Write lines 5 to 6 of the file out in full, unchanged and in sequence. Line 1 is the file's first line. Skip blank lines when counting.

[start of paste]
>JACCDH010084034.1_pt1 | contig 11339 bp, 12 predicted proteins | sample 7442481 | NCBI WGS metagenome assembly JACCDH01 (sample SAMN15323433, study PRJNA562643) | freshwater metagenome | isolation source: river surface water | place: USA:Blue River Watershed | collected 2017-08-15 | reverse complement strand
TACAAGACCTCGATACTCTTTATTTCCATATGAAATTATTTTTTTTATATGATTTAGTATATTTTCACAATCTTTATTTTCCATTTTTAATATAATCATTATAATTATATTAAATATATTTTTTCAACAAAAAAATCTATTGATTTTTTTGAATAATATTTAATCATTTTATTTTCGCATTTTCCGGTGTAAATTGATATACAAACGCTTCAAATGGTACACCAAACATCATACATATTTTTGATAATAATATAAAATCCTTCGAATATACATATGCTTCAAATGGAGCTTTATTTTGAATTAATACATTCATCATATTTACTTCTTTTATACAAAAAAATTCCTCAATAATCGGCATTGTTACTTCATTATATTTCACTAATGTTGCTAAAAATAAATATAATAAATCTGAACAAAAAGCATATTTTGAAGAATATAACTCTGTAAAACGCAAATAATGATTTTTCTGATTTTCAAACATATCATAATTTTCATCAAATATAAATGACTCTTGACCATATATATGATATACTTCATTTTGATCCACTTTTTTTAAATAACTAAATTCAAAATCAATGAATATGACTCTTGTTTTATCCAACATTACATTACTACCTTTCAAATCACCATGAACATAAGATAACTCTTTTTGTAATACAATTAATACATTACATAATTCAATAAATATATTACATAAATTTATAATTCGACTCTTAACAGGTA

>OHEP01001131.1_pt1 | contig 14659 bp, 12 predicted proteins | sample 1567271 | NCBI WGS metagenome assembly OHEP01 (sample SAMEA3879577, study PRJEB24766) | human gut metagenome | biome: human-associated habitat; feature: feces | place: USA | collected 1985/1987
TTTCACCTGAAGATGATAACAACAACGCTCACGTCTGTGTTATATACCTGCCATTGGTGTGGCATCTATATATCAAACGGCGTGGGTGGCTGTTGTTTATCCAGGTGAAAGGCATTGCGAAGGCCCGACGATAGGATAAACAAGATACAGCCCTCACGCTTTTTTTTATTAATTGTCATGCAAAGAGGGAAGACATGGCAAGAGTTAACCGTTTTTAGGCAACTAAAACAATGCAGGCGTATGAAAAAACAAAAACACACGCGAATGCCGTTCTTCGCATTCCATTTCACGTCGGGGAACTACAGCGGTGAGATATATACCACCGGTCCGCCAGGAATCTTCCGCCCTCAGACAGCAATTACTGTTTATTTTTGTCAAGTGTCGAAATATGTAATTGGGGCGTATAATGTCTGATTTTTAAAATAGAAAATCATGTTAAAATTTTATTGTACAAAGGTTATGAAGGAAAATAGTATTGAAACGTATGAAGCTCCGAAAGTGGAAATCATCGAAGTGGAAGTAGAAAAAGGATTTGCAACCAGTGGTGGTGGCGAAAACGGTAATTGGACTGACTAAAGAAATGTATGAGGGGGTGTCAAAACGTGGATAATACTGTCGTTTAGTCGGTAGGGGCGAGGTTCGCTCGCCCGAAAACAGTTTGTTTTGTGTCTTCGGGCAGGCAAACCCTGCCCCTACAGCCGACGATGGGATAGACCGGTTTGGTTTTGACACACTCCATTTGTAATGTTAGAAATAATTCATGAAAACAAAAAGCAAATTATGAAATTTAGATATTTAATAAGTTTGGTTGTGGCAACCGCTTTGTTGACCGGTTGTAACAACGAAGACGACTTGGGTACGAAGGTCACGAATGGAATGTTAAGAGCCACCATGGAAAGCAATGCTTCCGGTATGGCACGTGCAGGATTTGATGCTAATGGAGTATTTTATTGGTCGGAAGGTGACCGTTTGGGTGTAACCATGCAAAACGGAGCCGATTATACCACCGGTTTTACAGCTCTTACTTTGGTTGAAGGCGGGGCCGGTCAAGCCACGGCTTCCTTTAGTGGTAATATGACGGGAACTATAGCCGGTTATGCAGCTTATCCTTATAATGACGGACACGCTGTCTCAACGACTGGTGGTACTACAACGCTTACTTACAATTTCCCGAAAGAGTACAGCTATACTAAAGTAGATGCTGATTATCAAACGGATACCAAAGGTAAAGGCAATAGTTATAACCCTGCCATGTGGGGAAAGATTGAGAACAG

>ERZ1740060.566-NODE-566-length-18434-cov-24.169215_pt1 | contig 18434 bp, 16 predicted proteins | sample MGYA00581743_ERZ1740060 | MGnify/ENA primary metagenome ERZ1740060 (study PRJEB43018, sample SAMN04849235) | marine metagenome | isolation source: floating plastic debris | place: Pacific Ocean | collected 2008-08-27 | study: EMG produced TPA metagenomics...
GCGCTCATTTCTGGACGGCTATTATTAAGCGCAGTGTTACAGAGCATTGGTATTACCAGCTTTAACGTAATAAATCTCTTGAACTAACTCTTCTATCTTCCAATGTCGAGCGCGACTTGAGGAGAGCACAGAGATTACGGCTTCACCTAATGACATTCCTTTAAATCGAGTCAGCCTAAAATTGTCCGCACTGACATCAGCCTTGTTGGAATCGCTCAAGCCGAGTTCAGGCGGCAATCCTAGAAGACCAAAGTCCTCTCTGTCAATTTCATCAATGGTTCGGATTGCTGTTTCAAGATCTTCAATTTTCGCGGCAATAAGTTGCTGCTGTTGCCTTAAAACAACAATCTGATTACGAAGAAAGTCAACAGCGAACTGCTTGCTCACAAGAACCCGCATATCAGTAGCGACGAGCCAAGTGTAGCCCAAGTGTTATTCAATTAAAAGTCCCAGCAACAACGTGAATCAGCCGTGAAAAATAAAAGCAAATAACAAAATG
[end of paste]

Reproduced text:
>ERZ1740060.566-NODE-566-length-18434-cov-24.169215_pt1 | contig 18434 bp, 16 predicted proteins | sample MGYA00581743_ERZ1740060 | MGnify/ENA primary metagenome ERZ1740060 (study PRJEB43018, sample SAMN04849235) | marine metagenome | isolation source: floating plastic debris | place: Pacific Ocean | collected 2008-08-27 | study: EMG produced TPA metagenomics...
GCGCTCATTTCTGGACGGCTATTATTAAGCGCAGTGTTACAGAGCATTGGTATTACCAGCTTTAACGTAATAAATCTCTTGAACTAACTCTTCTATCTTCCAATGTCGAGCGCGACTTGAGGAGAGCACAGAGATTACGGCTTCACCTAATGACATTCCTTTAAATCGAGTCAGCCTAAAATTGTCCGCACTGACATCAGCCTTGTTGGAATCGCTCAAGCCGAGTTCAGGCGGCAATCCTAGAAGACCAAAGTCCTCTCTGTCAATTTCATCAATGGTTCGGATTGCTGTTTCAAGATCTTCAATTTTCGCGGCAATAAGTTGCTGCTGTTGCCTTAAAACAACAATCTGATTACGAAGAAAGTCAACAGCGAACTGCTTGCTCACAAGAACCCGCATATCAGTAGCGACGAGCCAAGTGTAGCCCAAGTGTTATTCAATTAAAAGTCCCAGCAACAACGTGAATCAGCCGTGAAAAATAAAAGCAAATAACAAAATG